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Too Much Of A Good Thing: Thin Those Beautiful Fruit Tree Blossoms For Better Fruit Production

Buying a home with mature fruit trees in the backyard seems like a wonderful event at first—until you remember that you’ve never had to care for fruit trees before and have no idea what to do. Luckily there’s lots of information out there about how best to keep those trees going, but you do have to follow the advice, even if it seems weird. One task you have to do is to actually remove flowers from the trees. Reducing the beautiful blooms is necessary if you want a respectable amount of fruit from each tree.

More Flowers for More Species Survival

Fruit trees produce a lot of flowers because more flowers equals more chances at pollination. More chances at pollination means more chances that fruit will develop—and after fruit develops, if birds or animals eat the fruit, they can spread the seeds around, leading to more trees.

The problem is that while squirrels and birds might not care about fruit size, you probably do. And if you leave all those flowers on the tree, you risk having a fruit crop that’s small and malnourished.

Fewer Resources for Existing Blossoms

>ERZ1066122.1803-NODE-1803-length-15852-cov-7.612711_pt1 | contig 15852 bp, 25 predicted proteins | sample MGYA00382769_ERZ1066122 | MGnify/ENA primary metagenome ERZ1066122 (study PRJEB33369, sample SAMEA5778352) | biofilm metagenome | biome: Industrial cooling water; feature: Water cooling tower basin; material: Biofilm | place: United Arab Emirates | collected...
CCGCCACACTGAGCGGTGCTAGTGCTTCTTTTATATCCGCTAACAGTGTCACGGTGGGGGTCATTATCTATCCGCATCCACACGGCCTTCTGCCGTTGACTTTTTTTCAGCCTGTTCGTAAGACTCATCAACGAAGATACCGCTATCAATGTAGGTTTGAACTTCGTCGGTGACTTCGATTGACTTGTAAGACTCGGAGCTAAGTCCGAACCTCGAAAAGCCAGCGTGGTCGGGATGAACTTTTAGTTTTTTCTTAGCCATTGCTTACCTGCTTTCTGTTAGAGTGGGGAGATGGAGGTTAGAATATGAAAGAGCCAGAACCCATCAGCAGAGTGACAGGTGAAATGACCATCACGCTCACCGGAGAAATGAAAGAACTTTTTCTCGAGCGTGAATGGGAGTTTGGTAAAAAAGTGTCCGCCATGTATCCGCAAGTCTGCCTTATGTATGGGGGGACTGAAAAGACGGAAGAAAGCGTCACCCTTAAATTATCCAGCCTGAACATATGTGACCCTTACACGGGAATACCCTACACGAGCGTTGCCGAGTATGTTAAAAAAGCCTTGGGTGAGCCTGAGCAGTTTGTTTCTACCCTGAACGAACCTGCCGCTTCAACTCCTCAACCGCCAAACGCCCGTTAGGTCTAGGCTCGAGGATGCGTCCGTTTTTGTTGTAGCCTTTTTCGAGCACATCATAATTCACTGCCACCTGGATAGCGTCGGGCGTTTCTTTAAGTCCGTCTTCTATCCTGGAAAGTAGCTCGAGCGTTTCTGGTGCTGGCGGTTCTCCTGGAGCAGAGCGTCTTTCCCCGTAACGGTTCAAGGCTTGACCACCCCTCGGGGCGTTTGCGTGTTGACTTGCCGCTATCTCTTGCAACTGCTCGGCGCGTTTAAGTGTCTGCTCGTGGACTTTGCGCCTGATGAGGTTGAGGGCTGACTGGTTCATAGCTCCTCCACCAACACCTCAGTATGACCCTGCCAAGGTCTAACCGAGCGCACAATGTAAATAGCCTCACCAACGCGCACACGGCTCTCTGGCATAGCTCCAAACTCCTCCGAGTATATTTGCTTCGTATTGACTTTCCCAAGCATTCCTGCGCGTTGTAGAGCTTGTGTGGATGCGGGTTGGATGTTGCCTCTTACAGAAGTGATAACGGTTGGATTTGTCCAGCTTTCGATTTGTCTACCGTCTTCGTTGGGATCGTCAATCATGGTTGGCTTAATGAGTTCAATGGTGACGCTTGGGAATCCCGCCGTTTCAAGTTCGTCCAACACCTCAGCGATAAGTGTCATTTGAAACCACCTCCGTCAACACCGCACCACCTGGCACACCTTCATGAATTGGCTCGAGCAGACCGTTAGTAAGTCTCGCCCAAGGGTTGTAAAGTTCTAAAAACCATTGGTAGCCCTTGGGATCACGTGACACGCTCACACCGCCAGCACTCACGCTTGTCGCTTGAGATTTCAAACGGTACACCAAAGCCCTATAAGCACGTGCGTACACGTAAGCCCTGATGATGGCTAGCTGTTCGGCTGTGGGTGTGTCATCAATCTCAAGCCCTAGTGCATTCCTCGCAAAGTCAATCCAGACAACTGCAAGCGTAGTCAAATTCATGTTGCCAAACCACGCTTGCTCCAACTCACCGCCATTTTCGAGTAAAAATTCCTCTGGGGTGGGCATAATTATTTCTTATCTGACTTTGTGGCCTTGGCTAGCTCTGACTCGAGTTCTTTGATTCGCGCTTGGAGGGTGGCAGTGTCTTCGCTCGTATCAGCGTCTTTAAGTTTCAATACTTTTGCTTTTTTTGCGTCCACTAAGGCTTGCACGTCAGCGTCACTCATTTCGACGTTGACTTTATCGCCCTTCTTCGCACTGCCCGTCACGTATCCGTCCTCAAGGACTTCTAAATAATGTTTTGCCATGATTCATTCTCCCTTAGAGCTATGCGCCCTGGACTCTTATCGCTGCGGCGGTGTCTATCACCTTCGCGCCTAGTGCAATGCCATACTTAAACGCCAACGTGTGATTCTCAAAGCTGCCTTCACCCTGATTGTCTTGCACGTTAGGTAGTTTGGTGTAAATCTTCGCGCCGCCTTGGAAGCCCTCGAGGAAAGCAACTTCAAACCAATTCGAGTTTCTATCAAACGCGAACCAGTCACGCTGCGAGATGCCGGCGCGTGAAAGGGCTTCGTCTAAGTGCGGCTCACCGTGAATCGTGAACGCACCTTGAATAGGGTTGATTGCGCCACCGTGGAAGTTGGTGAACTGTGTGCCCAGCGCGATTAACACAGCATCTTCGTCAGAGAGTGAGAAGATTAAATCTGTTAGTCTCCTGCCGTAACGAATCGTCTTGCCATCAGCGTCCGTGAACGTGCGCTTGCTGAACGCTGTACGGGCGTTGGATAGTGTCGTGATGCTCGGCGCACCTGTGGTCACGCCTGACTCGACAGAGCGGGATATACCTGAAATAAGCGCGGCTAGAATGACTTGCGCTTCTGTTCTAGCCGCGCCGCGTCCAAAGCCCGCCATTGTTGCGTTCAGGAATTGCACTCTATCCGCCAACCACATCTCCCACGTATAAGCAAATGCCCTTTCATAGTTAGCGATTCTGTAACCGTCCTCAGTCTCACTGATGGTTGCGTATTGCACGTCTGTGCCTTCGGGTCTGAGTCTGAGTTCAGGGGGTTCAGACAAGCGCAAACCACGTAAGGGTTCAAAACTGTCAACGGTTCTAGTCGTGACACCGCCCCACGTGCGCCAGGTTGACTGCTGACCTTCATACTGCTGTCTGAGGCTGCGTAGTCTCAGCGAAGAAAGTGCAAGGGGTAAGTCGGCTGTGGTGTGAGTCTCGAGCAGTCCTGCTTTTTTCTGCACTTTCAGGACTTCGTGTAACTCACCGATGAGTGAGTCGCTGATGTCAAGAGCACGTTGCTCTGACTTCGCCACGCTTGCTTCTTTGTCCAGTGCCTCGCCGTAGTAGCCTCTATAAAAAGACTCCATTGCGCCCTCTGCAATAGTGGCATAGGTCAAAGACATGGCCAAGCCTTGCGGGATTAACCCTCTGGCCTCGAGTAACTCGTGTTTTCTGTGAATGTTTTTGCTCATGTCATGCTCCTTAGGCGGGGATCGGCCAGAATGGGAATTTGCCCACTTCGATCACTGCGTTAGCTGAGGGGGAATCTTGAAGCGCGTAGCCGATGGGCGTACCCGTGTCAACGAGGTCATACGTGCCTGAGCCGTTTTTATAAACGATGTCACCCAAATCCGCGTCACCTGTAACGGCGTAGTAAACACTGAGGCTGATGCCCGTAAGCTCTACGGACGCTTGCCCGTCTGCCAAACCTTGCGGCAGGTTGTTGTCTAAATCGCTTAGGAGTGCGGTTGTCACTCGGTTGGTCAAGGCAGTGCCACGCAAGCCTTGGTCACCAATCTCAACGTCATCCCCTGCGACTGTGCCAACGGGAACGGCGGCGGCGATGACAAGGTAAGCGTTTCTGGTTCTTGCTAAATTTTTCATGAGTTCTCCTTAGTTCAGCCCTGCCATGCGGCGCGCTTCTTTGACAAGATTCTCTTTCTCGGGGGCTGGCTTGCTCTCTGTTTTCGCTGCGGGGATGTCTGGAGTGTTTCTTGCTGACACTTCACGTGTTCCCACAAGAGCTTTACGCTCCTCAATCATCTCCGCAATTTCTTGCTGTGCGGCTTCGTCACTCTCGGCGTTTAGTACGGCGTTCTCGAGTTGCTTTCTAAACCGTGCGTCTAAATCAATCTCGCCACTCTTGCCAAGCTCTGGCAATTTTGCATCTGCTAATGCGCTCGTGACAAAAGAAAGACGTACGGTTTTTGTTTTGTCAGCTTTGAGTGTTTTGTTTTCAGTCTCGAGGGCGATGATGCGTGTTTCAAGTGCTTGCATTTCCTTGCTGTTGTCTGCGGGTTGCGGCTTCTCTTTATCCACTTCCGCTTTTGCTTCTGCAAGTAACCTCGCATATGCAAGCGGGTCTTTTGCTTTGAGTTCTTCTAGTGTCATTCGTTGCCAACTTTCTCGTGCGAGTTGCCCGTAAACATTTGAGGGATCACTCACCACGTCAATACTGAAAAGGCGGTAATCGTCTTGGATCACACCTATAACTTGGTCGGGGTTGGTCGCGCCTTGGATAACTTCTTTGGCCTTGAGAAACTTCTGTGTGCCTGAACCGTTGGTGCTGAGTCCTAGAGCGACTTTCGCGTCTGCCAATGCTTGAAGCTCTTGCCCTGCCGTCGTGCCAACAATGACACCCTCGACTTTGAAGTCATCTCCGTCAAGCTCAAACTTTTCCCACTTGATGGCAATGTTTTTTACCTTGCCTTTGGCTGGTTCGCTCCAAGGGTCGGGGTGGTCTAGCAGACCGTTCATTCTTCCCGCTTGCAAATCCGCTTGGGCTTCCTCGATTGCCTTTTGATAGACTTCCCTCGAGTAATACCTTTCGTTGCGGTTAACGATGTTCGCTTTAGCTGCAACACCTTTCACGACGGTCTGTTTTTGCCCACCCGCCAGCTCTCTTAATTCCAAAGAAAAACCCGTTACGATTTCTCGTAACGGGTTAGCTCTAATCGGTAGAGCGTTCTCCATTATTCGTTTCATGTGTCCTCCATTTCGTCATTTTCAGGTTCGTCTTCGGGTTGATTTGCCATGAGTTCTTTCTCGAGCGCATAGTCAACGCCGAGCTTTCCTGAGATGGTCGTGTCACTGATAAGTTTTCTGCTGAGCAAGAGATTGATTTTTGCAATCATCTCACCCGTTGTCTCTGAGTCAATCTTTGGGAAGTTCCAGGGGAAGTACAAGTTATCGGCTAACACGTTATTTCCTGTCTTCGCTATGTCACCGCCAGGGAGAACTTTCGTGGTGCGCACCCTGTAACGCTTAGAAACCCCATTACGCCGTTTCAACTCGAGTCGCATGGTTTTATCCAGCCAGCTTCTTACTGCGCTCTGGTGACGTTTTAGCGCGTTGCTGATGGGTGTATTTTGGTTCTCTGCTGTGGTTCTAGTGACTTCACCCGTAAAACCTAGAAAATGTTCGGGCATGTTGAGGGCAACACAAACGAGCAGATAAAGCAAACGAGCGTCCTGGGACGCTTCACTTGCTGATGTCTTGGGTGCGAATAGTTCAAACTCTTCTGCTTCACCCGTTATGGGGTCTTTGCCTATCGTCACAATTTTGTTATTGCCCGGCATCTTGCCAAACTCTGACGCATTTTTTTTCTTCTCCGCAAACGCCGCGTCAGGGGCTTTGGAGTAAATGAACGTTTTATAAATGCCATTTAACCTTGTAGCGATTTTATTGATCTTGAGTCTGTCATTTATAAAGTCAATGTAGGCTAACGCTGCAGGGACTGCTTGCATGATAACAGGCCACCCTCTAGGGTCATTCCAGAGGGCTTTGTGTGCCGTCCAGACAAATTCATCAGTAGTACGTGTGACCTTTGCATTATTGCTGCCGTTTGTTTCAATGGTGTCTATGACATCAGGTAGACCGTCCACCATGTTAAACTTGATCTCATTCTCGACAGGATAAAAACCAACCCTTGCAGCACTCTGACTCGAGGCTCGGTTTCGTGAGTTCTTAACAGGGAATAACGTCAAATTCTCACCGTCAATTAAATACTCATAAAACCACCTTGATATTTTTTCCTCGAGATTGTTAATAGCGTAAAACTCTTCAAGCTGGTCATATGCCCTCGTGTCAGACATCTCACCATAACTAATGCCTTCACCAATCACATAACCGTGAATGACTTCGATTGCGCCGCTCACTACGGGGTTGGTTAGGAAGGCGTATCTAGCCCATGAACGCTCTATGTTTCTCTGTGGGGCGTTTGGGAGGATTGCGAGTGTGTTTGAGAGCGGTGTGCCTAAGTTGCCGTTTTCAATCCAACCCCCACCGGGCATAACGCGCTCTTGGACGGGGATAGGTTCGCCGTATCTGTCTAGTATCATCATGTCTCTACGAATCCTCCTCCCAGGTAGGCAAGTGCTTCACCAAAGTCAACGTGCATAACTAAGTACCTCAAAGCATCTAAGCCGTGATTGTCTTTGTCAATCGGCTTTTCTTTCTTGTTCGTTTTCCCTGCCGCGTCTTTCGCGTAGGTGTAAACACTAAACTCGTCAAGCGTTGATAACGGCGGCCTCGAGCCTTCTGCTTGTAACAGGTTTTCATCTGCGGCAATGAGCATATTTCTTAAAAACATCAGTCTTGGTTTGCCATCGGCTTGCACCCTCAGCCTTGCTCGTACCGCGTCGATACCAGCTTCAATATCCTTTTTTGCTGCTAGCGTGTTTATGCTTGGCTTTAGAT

The tree has so many resources that it can access—what’s in the soil, what you feed it, and what rain falls. It divides these resources among all of the trees, meaning that the more flowers it has, the fewer resources that get to each flower. That results in smaller, weaker fruit. Ironically, all this smaller fruit adds up to a heavy load on the branches. The branches are then at an increased risk of breaking, which is not good if you like walking around under the trees.

Thinning Blossoms for Better Production

To increase the number of nutrients available to each flower, you have to remove many of the flowers. It seems counterintuitive because fewer flowers equal fewer fruits. But Washington State University Extension (WSU) notes that if even 5 percent of the flowers on a tree produce fruit, you’ll get a nice crop.

You don’t have to reduce the flowers by 95 percent, though. The amount you have to take varies from tree to tree, but you’ll still be left with plenty of blossoms. For example, WSU says cherry blossoms don’t need to be thinned, but apple blossoms have to go through two rounds of thinning that target specific blossoms each time. Peach trees should have one blossom for every 6 to 8 inches of branch, and if you miss one and find two fruits growing next to each other, you should remove one fruit.

Of course, if you have really tall trees, then you have the problem of not being able to safely reach the blossoms on the upper branches. For these—or if you’re not sure you’re thinning the blossoms correctly—contact a local tree service company (such as True Care Inc) and have them do the thinning. A great fruit crop actually isn’t worth getting hurt—stay safe and avoid dragging a ladder out to the tree yourself.

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